The unusual PSR J1311-3430 pulsar system with the first millisecond pulsar discovered solely by its lighthouse-like gamma-ray emissions (magenta). The record-breaking pulsar system is so compact that it would fit completely inside our Sun. This schematic representation shows the Sun, the companion's orbit, and the companion at its maximum possible size true to scale; the pulsar has been greatly enlarged in contrast. Zoom Image
The unusual PSR J1311-3430 pulsar system with the first millisecond pulsar discovered solely by its lighthouse-like gamma-ray emissions (magenta). The record-breaking pulsar system is so compact that it would fit completely inside our Sun. This schematic representation shows the Sun, the companion's orbit, and the companion at its maximum possible size true to scale; the pulsar has been greatly enlarged in contrast. [less]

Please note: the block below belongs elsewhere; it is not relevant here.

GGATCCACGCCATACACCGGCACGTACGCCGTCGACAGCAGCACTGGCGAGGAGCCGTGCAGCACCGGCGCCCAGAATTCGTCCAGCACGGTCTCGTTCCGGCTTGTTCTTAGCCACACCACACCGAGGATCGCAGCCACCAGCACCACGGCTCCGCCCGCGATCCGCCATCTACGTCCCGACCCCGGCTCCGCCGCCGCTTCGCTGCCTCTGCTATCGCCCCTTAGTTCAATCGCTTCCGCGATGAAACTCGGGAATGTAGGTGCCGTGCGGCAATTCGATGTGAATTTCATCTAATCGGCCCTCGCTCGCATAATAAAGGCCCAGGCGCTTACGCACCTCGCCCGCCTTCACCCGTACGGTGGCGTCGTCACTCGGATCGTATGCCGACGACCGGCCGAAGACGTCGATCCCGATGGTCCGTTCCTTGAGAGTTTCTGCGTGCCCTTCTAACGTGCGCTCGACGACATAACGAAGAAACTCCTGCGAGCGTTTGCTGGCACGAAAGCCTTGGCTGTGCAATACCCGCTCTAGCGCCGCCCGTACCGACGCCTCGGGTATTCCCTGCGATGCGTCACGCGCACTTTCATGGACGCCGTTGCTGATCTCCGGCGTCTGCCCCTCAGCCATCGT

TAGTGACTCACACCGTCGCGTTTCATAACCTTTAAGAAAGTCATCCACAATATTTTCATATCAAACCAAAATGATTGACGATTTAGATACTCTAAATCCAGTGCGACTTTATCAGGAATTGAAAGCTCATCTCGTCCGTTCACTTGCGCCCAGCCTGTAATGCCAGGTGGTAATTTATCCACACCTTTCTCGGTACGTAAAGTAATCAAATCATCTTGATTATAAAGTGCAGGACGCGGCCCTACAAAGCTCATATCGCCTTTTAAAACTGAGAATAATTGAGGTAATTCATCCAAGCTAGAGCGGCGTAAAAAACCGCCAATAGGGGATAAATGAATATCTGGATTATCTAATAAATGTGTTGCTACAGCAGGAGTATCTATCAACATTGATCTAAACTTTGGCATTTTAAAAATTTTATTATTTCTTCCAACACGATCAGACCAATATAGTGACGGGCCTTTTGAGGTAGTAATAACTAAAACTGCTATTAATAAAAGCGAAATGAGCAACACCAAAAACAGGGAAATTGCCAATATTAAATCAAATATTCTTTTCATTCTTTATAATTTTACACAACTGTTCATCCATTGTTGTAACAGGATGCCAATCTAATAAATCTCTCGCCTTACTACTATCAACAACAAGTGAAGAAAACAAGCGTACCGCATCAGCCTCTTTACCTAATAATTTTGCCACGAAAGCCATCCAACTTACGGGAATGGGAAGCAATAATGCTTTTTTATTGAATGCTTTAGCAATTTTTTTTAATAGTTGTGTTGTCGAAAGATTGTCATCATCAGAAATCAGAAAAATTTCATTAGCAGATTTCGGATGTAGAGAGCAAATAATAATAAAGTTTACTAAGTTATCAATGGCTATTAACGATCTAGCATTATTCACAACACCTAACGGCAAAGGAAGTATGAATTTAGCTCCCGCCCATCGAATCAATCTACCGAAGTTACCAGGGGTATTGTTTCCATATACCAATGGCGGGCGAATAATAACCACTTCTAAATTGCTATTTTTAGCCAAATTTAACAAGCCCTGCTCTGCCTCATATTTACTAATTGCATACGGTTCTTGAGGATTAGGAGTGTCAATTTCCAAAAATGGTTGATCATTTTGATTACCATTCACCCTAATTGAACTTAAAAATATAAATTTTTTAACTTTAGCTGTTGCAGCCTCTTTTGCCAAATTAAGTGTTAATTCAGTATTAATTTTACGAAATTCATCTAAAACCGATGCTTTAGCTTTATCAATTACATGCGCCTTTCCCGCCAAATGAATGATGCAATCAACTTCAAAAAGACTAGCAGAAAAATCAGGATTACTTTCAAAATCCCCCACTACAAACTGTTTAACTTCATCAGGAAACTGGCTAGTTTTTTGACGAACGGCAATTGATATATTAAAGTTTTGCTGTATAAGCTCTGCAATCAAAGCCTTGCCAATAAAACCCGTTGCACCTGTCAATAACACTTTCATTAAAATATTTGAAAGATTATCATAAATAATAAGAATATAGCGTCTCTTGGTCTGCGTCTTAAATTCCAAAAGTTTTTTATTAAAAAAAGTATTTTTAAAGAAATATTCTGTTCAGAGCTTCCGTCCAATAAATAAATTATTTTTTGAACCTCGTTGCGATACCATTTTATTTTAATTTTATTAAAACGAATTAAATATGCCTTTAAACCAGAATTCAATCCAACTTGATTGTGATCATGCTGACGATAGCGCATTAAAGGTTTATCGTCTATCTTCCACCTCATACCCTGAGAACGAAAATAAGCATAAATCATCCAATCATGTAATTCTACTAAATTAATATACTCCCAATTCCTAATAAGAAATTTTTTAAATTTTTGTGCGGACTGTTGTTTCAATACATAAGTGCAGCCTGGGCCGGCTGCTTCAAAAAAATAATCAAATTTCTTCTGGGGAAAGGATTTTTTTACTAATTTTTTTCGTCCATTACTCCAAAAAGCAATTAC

Back in 1994, astronomers discovered a source of strong gamma-rays in the constellation of Centaurus. They suspected that a pulsar was the origin of the energetic radiation. Now, a team of scientists led by Holger Pletsch from the Max Planck Institute for Gravitational Physics (Albert Einstein Institute, AEI) has solved the mystery and identified the culprit: the millisecond gamma-ray pulsar PSR J1311-3430. The developement of a new data analysis method by the AEI scientists enabled the discovery, since rapidly spinning pulsars are extremely difficult to find.


New method is the key